What a week it has been and it’s only Thursday. I don’t know about you but I feel as though two parts of my teenage years have been banished to memory within the space of the same week.
First there was the news that Microsoft are doing away with its iconic and legendary instant messaging system, MSN Messenger. How many people reading this remember leaving school/ college/ uni/ work [delete as appropriate] for the day to a chorus of, “You gonna be on MSN later?” “Yeah, should be on for a bit.”
Well. You were never on ‘for a bit’. You were on from anytime between 7pm and 7:30pm and that’s where you would take root until gone 11 each and every night. You’d leave it up on your computer screen while you had dinner, the incessant ‘nudging’ sounds coming from people you were chatting with bored that they had not heard from you in three quarters of an hour and even then they were probably only saying ‘LOL’. Setting your status to ‘away from computer’ but you’d actually still be very much at your computer because you didn’t want your friends to think you didn’t have a life if you instantly replied. You could have hugely elaborate IDs (Twitter just doesn’t compete) and there was the status field when you could write equally long, crazy lines of whatever you were into at the time. Smileys and emoticons were huge, rarely did friends conduct conversations unaccompanied by them. MSN Messenger was simple, it was a pioneer, and it was utterly addictive.
But then the times they did a-change; slowly most of us abandoned the cuteness of MSN and we started pledging our allegiance to the mammoths who stomped their ways into our lives: step forward Facebook and Twitter. It would seem upon doing some online research though that there are those who are going to miss MSN and believe that the alternatives offered don’t compare. All you can do is judge for yourself when it goes offline in March.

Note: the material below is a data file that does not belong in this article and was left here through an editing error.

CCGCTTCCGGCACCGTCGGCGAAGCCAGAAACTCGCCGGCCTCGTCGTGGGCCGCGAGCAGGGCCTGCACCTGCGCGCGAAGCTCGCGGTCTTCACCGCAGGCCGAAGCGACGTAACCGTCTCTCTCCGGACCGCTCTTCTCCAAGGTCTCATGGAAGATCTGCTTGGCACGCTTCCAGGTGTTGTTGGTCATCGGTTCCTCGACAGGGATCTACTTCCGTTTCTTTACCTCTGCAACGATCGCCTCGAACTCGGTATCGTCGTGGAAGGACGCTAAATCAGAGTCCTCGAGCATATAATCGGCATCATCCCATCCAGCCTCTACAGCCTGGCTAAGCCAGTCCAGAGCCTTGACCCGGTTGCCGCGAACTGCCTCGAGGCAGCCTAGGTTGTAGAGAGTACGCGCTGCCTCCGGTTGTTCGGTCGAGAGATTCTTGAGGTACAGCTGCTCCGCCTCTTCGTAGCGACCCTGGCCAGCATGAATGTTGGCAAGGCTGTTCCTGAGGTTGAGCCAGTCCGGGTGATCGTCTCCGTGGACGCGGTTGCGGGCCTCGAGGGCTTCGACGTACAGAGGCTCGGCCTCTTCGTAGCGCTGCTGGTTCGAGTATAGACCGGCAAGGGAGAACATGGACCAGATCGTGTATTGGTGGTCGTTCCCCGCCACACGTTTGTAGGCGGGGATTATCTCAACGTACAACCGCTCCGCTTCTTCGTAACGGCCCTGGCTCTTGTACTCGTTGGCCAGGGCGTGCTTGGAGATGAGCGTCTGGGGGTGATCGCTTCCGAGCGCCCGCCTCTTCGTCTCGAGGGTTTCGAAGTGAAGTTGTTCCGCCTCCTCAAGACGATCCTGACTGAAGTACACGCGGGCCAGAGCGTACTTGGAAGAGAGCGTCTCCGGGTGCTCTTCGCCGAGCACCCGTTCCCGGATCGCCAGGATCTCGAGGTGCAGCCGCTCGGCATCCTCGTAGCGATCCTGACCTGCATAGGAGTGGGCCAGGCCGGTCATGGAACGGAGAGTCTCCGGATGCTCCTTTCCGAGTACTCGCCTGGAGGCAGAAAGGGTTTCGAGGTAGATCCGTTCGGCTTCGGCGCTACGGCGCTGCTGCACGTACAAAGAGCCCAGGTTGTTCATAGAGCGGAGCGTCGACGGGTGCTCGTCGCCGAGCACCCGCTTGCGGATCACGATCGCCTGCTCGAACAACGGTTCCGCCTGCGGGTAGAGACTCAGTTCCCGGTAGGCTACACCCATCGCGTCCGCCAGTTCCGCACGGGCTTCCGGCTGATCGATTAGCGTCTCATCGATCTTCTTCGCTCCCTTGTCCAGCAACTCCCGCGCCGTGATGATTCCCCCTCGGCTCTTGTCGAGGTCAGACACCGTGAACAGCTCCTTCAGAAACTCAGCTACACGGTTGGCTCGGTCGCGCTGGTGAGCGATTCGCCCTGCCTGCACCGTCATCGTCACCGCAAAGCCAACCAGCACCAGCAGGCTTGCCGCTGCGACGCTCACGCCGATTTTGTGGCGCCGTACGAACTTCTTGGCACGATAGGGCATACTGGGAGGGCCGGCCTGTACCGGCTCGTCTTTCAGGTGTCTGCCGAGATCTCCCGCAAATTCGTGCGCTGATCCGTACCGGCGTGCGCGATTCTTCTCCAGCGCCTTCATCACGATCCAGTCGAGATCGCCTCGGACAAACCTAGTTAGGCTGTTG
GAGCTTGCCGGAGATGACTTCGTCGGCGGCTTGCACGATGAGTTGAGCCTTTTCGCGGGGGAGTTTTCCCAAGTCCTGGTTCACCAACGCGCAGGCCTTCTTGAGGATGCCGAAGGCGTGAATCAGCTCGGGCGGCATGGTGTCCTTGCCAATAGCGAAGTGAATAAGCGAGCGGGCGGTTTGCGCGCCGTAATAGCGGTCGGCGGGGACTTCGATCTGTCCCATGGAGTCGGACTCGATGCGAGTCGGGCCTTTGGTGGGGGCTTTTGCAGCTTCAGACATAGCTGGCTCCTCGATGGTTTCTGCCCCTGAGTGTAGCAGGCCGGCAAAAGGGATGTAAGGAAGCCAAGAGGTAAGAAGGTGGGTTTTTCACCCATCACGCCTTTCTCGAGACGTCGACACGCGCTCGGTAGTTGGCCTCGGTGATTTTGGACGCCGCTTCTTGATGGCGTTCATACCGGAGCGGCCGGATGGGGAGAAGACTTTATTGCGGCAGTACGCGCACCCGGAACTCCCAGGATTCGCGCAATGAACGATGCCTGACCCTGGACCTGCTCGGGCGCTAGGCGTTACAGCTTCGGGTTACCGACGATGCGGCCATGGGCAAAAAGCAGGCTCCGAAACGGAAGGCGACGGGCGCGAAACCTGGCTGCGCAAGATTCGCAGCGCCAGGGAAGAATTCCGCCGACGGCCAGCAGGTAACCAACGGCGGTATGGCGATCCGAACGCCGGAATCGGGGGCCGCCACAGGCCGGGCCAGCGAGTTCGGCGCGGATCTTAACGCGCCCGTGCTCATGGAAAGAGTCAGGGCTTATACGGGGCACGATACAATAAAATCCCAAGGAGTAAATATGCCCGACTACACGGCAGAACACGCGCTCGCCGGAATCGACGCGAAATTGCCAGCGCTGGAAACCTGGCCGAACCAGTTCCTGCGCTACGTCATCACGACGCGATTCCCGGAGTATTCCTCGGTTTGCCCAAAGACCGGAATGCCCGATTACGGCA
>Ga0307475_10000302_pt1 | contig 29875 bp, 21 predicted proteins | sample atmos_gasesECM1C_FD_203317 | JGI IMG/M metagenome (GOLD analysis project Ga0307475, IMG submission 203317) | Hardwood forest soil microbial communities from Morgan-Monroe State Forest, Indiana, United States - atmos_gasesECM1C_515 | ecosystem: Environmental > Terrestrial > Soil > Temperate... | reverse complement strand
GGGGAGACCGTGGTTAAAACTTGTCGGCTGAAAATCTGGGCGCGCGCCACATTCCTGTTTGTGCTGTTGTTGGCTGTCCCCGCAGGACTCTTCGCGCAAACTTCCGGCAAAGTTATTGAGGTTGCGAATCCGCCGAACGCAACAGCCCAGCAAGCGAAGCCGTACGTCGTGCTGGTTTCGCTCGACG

RIP MSN Messenger, staple of my 20s. Off to that great ‘inactive’ status in the sky.
If you want to know more about MSN Messenger’s ending and what the future holds, then do click here.
And now to something slightly more sentimental and closer to my heart.
We learned this week the sad news that beloved entertainment retailer HMV has gone into administration. Sad news indeed but I am not going to wax lyrical on the politics. This is just a personal reflection.
I ‘discovered’ music in the autumn of 1995 when I first heard Pulp’s Disco 2000. I shan’t embarrass myself by confessing what I was listening to before that holy moment I heard it but suffice to say my life changed forever with that one record.
Weekends after that involved like a million other music-obsessed teenagers, catching a train and heading to my nearest chain and independent record shops (in my case they were in Brighton), whiling away many hours in them flicking through and purchasing that week’s vinyl and CD singles. I wasn’t picky on my format, often I would buy both. I would trawl each and every one. I was an avid collector (not to mention nerd). The preceding week would see me writing down which ones I wanted (educated by the NME, Melody Maker and Q magazine) and then obtaining them through my favourite outlets. I lived my life like this for several glorious years until downloading took the experience away and when EPs were banned from the official singles chart, I knew things were never going to be the same again.
But back to what I did enjoy about that period and that was frequenting music shops. Throughout the years I collected coloured vinyl and limited edition CDs by the many indie bands that I loved. The whole experience was exhilarating, going into one of these shops and coming out the latest Supergrass 7″ or the limited edition maxi-disc Catatonia single. You can imagine my bedroom was a haven for all these treasures and I loved them dearly. I still own every Pulp single on CD, bought the days they were released, and I shall not be parted with my Suede 12″ singles or Mansun (remember them?) signed EPs. This was back in the day when bands knew the importance of an A-side, a B-side and in the case of an EP, those extra special tracks fans’ loyalty was rewarded with. Nowadays… not so much.
With the changes we have witnessed in recent years in how we consume music and entertainment it’s inevitable that what has happened this week was going to happen. The debate and the politics surrounding it will long rage on about the effects on the economy, the high street and piracy.
But perhaps this means independent record shops will see a boost. According to a recent report, independent record shop Rough Trade has said that they are seeing improved sales while some independents in central London don’t actually want to see HMV go, because its flagship Oxford Street store attracts music lovers to the area which also houses a few indie record shops too. Brothers in arms indeed.
However you get the sounds you want, the feeling of browsing for hours in a shop that sold the music I loved run by like-minded staff will never be bettered. I’m so pleased I got to live that experience.